JERUSALEM -- Israel urged the visiting Russian president yesterday to step up pressure on Iran to curb its suspect nuclear program, but there was no sign of any concessions from Vladimir Putin.

With Russia an influential voice in the international debate over Iran, the outcome of the 24-hour visit could have deep implications for whether Israel decides to strike Tehran's nuclear facilities or give the international community more time to find a diplomatic solution to the standoff.

Israel and Russia enjoy deep economic and cultural relations bolstered by the more than 1 million immigrants from the former Soviet Union who now live in the Jewish state. But they have deeply differing approaches to Iran and the uprising in Tehran's close ally Syria.

Russia has blocked drastic action against the two countries, while Israel has repeatedly hinted it may act militarily to stop Iran's nuclear program.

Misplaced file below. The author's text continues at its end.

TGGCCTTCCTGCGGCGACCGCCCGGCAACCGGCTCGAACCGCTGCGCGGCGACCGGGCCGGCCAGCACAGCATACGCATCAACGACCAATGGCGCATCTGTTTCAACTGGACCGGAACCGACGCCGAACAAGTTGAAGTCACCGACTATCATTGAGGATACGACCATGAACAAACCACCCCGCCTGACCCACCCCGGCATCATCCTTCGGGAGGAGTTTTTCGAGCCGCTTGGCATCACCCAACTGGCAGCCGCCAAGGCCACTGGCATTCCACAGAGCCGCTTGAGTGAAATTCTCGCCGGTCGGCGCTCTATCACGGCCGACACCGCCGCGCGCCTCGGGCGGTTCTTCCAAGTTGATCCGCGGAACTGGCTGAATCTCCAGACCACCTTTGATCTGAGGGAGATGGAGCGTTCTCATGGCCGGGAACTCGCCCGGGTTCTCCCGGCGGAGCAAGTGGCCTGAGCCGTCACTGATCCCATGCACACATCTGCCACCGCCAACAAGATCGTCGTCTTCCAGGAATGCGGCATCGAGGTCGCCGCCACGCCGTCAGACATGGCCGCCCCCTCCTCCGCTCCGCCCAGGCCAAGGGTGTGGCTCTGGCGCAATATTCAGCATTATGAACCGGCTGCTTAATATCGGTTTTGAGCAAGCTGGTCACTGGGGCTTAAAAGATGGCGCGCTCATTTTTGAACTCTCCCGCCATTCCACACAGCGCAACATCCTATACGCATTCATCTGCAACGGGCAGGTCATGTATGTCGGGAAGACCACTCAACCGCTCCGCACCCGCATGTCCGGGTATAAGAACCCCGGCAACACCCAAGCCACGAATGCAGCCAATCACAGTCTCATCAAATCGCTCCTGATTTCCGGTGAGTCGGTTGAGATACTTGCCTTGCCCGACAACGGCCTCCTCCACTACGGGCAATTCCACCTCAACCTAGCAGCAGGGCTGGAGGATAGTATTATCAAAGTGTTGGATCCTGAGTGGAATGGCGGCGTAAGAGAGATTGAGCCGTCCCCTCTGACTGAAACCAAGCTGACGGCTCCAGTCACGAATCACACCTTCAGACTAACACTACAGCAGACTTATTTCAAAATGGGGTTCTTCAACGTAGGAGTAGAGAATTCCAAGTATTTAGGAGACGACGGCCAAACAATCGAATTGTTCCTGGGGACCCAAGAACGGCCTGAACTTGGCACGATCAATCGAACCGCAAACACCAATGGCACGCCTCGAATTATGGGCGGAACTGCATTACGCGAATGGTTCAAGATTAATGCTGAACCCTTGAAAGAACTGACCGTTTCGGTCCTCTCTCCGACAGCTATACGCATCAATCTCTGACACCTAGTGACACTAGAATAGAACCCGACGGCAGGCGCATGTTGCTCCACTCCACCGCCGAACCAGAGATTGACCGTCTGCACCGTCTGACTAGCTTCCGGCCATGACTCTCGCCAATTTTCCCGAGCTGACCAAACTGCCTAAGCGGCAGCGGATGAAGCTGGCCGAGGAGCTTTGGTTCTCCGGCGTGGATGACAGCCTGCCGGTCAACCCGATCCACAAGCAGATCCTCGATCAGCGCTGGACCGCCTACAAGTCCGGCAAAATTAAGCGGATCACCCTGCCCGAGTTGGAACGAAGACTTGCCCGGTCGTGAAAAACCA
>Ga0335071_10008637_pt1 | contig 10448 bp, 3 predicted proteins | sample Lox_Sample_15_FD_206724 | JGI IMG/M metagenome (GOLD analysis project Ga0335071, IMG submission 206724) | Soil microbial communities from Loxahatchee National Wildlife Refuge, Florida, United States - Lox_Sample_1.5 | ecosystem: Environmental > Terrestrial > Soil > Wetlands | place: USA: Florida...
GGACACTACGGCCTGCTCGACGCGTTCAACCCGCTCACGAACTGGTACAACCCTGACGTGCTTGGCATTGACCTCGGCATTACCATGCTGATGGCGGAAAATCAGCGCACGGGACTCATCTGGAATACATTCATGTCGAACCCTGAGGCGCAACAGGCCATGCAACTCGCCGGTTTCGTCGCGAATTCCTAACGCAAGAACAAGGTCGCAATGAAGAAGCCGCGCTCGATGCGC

After meeting with Israeli Prime Minister Benjamin Netanyahu, Putin said their talks covered Iran and Syria, but added he saw negotiations as the only solution. Netanyahu said: "We agree that nuclear weapons in the hands of Iran pose a grave danger, first for Israel but also for the region and the whole world. Two things need to be done now: We need to bolster the sanctions and bolster the demands."

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